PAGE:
The S&P 500 (SPX) up 2.7% 2015. It has traded within a tight 6.5% range year to date and has traded within a even tighter range (between 2060 and 2120) since mid February:
What’s interesting about this chart is that for the first 6 weeks of the year investors were worried about crashing oil, bad weather, deflation, and the effect of the strong dollar on U.S. corporate earnings. Since early March, crude oil has rallied 40%, the weather has gotten materially better (even I could have called that), we have seen a slight uptick in wage inflation and the Dollar Index (DXY) is down about 5% from multi-year highs. And all of the sudden April showers have brought May flowers as the SPX once again threatens new highs. While higher oil could be a perceived headwind, many would argue it is more indicative of a rebound in demand which would be good for the economy.
Also, and possibly most importantly, interest rates seem to have bottomed in that epic late January / early February collapse (the yield on the 10 year got as low as 1.6%). It is up 50 bps since then and has again demonstrated the ability of risk assets like stocks to rally in the face of higher rates. That’s also indicative of increasing investor confidence about the health of the recovery.
U.S. equities have been immune to headwinds. The end of QE is no problem, the impending end to ZIRP, no problem, all of the effects of a reversal of these policies, stronger dollar, lower commodities higher rates, no problems, yet. Friday’s April Jobs report, hot, or cold is NOT likely to cause a panic one way or the other in this environment. Options market makers are not treating the balance of this week too differently than most other weeks. With the SPY at $211, the May 8th weekly $211 straddle (the call and the put premium) was offered at about $2, less than 1% of the etf’s price. If you bought that you would need a move above $213, or below $209 to make money. No panic there about one of the most important economic data points since the March number. The opposite of panic is complacency and I suspect there is a brewing bubble in that when it comes to the current investment landscape.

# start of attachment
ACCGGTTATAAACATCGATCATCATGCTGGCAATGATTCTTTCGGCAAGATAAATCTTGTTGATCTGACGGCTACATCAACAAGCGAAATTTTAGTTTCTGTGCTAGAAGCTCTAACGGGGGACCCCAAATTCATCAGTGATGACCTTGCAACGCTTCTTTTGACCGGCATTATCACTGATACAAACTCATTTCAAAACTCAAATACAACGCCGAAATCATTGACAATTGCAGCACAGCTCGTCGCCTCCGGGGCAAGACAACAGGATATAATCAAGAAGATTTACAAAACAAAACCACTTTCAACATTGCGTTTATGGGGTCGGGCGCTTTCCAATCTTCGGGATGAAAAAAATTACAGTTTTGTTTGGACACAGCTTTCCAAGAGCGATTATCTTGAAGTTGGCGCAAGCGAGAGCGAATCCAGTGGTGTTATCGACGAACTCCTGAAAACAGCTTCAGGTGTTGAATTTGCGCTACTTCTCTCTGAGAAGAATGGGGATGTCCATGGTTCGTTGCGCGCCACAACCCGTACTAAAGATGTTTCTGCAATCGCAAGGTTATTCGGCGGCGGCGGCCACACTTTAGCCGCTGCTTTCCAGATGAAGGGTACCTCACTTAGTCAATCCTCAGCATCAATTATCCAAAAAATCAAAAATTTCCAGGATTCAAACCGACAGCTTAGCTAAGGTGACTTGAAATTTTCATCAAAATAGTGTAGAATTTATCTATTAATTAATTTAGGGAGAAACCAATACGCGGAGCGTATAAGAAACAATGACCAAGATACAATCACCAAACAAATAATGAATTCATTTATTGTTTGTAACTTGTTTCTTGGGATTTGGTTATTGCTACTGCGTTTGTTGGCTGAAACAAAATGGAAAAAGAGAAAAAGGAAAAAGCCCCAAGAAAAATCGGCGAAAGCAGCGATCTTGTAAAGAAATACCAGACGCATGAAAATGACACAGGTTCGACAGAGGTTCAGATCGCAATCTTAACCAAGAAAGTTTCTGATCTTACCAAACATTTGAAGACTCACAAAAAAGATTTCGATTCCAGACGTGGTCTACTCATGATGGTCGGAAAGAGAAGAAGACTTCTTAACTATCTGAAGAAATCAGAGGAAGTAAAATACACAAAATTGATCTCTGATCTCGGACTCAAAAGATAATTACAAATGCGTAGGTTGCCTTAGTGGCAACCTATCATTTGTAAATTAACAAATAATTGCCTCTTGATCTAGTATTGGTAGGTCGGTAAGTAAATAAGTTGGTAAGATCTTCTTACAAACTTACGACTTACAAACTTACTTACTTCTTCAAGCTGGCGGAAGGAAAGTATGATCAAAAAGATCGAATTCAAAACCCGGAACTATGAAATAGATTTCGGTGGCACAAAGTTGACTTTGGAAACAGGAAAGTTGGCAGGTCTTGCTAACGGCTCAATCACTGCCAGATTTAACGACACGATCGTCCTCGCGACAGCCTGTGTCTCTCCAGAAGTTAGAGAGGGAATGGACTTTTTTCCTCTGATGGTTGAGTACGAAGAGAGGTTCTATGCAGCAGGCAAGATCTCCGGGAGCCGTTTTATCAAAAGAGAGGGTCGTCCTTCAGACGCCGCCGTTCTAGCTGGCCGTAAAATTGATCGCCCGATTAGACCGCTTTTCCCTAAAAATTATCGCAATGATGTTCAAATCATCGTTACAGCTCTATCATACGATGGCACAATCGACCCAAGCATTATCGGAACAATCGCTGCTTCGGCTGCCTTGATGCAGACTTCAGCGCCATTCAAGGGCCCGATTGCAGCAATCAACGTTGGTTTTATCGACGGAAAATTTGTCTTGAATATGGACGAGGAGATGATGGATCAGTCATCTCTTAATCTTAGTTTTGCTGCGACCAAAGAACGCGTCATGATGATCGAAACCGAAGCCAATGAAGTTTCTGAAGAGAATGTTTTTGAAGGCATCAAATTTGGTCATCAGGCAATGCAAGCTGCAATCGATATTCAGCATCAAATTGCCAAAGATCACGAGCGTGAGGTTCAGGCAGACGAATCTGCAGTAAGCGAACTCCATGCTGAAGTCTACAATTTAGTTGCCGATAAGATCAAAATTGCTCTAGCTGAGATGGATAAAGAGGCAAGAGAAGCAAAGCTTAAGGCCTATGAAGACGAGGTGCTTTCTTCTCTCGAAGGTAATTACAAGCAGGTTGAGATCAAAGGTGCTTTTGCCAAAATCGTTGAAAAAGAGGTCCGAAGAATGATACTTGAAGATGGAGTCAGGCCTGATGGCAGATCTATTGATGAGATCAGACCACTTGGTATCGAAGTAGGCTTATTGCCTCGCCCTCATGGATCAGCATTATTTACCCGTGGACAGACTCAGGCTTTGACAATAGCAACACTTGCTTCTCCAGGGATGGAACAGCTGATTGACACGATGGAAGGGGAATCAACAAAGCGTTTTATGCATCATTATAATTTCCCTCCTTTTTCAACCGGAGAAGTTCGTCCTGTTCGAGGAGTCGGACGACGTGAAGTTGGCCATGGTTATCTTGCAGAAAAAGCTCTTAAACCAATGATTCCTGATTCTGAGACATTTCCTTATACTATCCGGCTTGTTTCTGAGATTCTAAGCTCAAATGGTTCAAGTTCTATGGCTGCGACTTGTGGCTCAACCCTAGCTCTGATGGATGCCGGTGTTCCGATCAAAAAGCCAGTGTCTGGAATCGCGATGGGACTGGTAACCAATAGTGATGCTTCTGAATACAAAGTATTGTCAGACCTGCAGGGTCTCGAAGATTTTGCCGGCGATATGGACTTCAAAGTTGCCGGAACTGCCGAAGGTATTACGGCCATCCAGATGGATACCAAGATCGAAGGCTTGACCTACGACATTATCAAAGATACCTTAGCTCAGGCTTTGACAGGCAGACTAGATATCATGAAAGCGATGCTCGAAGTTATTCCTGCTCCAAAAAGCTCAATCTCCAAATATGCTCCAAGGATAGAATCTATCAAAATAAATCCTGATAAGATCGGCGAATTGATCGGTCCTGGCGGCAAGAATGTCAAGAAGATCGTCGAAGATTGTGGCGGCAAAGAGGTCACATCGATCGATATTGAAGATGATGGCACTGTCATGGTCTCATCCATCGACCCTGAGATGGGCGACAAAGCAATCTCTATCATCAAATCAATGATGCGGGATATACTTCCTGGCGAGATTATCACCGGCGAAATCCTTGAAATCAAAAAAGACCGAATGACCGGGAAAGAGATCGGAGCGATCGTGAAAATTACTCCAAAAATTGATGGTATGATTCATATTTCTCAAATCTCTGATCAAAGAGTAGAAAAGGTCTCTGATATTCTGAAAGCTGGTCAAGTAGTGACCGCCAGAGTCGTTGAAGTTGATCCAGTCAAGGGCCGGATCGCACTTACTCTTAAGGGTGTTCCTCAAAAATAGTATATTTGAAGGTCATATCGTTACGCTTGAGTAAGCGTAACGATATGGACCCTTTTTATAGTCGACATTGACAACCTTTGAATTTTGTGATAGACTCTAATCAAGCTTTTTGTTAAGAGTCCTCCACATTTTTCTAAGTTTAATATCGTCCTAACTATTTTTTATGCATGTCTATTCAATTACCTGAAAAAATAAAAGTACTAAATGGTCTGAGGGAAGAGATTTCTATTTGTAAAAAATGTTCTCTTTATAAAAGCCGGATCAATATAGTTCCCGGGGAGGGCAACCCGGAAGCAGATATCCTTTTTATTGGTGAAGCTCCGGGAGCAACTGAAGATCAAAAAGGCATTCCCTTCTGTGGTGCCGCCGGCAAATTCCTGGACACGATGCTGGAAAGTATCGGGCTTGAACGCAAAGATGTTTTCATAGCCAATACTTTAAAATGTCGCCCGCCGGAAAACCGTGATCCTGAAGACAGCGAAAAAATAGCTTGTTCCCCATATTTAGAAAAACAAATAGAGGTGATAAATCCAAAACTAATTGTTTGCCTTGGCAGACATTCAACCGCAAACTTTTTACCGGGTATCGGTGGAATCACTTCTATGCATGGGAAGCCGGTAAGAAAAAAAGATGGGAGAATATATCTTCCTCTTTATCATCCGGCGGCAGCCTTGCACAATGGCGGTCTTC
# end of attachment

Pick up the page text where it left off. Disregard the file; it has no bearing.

I have been skeptical that QE from the ECB, easing in Japan and by the PBOC in China could have the same affect on global risk assets the way the FOMC did. But for now it appears to be working just fine, despite the U.S. equity under-performance. As I have mentioned on many occasions over the course of 2015, the continuation of ZIRP, with the backdrop of global easing has a very strong likelihood of causing U.S. equities to finally breakout and go straight up in an absolute face ripping manner. I am not currently positioned for such a move, and frankly it would make me ill to observe, but maybe that’s the point. I remain cautious of committing new capital to U.S. equities.